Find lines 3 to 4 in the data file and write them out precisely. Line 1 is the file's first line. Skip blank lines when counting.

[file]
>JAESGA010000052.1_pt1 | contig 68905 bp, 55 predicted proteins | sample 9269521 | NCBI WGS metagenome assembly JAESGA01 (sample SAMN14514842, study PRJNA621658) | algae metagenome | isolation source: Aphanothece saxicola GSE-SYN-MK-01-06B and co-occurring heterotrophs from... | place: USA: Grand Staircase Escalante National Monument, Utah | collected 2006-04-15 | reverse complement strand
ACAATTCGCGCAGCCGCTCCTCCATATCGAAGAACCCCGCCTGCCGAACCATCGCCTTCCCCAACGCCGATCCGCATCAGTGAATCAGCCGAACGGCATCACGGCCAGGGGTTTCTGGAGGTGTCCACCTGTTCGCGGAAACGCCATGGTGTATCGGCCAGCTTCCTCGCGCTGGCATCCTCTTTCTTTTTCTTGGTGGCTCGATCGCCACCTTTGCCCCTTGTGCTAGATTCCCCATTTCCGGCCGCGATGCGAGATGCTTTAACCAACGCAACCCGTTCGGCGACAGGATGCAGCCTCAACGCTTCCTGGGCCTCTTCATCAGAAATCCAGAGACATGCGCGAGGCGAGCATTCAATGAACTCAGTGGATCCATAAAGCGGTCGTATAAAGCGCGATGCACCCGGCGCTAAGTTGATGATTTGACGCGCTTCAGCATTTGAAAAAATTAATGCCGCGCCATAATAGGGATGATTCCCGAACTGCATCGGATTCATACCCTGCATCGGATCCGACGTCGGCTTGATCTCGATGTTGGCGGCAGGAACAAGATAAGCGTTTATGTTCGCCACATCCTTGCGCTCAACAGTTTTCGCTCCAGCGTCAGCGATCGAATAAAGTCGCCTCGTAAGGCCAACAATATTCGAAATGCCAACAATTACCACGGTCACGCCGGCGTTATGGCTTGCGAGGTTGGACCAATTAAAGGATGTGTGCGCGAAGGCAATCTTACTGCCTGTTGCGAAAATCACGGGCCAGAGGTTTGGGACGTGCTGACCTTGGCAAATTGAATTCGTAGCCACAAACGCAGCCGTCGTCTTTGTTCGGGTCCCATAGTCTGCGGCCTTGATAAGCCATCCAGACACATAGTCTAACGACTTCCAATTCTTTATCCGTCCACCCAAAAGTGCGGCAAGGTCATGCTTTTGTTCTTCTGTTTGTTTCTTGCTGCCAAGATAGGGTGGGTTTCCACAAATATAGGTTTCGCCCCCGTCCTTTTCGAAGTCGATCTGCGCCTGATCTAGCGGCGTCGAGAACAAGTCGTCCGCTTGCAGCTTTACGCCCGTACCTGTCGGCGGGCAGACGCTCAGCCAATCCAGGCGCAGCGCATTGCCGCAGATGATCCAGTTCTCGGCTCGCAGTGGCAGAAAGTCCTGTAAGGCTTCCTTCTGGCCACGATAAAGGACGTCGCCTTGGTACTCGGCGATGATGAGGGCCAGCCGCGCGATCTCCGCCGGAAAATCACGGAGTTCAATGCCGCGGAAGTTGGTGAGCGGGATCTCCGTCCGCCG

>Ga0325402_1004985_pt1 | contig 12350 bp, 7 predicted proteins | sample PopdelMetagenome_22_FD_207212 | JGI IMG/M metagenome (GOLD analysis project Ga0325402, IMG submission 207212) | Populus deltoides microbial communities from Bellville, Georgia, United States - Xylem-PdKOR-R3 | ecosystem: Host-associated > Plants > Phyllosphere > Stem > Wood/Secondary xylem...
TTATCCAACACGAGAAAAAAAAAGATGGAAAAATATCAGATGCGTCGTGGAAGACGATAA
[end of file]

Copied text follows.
>Ga0325402_1004985_pt1 | contig 12350 bp, 7 predicted proteins | sample PopdelMetagenome_22_FD_207212 | JGI IMG/M metagenome (GOLD analysis project Ga0325402, IMG submission 207212) | Populus deltoides microbial communities from Bellville, Georgia, United States - Xylem-PdKOR-R3 | ecosystem: Host-associated > Plants > Phyllosphere > Stem > Wood/Secondary xylem...
TTATCCAACACGAGAAAAAAAAAGATGGAAAAATATCAGATGCGTCGTGGAAGACGATAA